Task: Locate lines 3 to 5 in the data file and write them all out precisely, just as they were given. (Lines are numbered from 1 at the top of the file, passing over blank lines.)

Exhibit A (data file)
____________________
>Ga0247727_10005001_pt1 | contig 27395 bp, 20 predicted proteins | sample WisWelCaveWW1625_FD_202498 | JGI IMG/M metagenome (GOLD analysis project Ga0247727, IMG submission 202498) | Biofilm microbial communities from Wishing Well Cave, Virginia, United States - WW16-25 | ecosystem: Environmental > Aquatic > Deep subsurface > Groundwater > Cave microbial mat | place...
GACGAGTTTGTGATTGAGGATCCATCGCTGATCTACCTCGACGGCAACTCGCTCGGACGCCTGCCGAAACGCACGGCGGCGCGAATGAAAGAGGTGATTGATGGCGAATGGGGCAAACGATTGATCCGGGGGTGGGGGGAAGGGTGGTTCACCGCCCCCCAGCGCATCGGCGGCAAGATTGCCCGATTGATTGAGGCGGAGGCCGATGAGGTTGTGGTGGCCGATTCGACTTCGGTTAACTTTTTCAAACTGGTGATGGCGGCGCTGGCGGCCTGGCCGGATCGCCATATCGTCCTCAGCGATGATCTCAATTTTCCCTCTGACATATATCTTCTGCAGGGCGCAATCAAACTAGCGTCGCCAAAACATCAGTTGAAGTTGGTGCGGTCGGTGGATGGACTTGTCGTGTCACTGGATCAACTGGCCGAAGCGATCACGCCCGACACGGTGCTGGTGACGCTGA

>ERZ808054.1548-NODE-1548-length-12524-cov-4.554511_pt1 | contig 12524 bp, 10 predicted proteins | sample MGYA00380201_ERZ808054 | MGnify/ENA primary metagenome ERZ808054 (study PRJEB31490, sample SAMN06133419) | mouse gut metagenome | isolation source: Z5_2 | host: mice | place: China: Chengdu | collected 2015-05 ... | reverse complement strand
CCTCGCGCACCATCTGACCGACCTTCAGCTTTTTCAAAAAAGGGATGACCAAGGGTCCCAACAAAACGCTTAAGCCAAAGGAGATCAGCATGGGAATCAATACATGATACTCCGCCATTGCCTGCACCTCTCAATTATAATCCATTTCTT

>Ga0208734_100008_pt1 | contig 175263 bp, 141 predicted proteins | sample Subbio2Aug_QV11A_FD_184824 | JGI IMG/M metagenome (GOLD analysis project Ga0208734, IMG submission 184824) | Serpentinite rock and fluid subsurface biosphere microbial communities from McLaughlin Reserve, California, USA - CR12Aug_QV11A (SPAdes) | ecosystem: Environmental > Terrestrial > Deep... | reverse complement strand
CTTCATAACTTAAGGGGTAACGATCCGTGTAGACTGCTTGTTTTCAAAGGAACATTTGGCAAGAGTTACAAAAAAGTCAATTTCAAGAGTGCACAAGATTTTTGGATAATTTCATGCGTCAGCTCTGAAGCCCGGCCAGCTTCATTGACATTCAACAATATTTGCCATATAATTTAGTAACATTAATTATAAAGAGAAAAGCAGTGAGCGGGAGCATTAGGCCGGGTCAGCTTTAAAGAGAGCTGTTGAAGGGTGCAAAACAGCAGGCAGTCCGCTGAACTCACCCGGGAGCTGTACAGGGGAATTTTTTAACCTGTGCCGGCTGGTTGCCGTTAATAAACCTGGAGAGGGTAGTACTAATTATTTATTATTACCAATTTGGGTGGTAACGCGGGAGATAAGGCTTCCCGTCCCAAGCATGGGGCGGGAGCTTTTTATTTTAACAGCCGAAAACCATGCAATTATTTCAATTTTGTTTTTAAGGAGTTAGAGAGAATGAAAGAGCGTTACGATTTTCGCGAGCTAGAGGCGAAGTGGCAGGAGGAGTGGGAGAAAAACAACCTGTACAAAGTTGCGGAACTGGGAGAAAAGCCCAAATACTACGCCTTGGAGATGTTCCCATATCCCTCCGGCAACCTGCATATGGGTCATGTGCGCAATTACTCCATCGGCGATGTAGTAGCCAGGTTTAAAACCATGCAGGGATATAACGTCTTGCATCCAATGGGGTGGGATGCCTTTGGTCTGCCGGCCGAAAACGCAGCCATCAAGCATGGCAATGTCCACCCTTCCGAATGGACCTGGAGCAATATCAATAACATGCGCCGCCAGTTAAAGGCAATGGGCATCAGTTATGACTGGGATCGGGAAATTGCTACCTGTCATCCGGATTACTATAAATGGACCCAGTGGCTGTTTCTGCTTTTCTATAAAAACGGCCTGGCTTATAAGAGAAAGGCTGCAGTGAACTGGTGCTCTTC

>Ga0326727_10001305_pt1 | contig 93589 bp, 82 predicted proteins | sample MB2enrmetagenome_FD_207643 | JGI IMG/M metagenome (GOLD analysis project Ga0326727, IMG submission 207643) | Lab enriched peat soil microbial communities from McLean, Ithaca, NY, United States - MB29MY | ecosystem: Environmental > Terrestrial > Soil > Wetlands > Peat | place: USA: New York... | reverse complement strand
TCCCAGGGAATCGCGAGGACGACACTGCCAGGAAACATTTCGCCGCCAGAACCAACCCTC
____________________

>ERZ808054.1548-NODE-1548-length-12524-cov-4.554511_pt1 | contig 12524 bp, 10 predicted proteins | sample MGYA00380201_ERZ808054 | MGnify/ENA primary metagenome ERZ808054 (study PRJEB31490, sample SAMN06133419) | mouse gut metagenome | isolation source: Z5_2 | host: mice | place: China: Chengdu | collected 2015-05 ... | reverse complement strand
CCTCGCGCACCATCTGACCGACCTTCAGCTTTTTCAAAAAAGGGATGACCAAGGGTCCCAACAAAACGCTTAAGCCAAAGGAGATCAGCATGGGAATCAATACATGATACTCCGCCATTGCCTGCACCTCTCAATTATAATCCATTTCTT

>Ga0208734_100008_pt1 | contig 175263 bp, 141 predicted proteins | sample Subbio2Aug_QV11A_FD_184824 | JGI IMG/M metagenome (GOLD analysis project Ga0208734, IMG submission 184824) | Serpentinite rock and fluid subsurface biosphere microbial communities from McLaughlin Reserve, California, USA - CR12Aug_QV11A (SPAdes) | ecosystem: Environmental > Terrestrial > Deep... | reverse complement strand